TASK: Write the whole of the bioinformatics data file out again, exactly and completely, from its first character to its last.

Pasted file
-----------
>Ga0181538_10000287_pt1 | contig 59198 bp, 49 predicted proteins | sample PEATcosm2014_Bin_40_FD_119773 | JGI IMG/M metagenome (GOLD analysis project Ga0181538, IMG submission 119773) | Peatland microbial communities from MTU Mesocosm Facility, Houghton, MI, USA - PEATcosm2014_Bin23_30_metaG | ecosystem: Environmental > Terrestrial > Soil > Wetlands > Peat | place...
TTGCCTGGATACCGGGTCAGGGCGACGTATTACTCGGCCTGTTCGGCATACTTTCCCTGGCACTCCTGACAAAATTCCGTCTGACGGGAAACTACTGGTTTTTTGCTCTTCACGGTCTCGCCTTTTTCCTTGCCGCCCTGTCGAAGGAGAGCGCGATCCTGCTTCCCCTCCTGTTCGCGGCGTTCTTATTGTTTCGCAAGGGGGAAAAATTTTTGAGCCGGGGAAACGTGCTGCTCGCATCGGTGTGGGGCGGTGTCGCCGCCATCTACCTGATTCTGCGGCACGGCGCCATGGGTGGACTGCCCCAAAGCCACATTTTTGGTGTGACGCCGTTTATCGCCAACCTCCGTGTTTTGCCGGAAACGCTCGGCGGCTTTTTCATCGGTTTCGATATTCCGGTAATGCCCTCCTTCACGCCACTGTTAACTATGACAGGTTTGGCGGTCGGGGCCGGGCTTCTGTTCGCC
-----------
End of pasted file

>Ga0181538_10000287_pt1 | contig 59198 bp, 49 predicted proteins | sample PEATcosm2014_Bin_40_FD_119773 | JGI IMG/M metagenome (GOLD analysis project Ga0181538, IMG submission 119773) | Peatland microbial communities from MTU Mesocosm Facility, Houghton, MI, USA - PEATcosm2014_Bin23_30_metaG | ecosystem: Environmental > Terrestrial > Soil > Wetlands > Peat | place...
TTGCCTGGATACCGGGTCAGGGCGACGTATTACTCGGCCTGTTCGGCATACTTTCCCTGGCACTCCTGACAAAATTCCGTCTGACGGGAAACTACTGGTTTTTTGCTCTTCACGGTCTCGCCTTTTTCCTTGCCGCCCTGTCGAAGGAGAGCGCGATCCTGCTTCCCCTCCTGTTCGCGGCGTTCTTATTGTTTCGCAAGGGGGAAAAATTTTTGAGCCGGGGAAACGTGCTGCTCGCATCGGTGTGGGGCGGTGTCGCCGCCATCTACCTGATTCTGCGGCACGGCGCCATGGGTGGACTGCCCCAAAGCCACATTTTTGGTGTGACGCCGTTTATCGCCAACCTCCGTGTTTTGCCGGAAACGCTCGGCGGCTTTTTCATCGGTTTCGATATTCCGGTAATGCCCTCCTTCACGCCACTGTTAACTATGACAGGTTTGGCGGTCGGGGCCGGGCTTCTGTTCGCC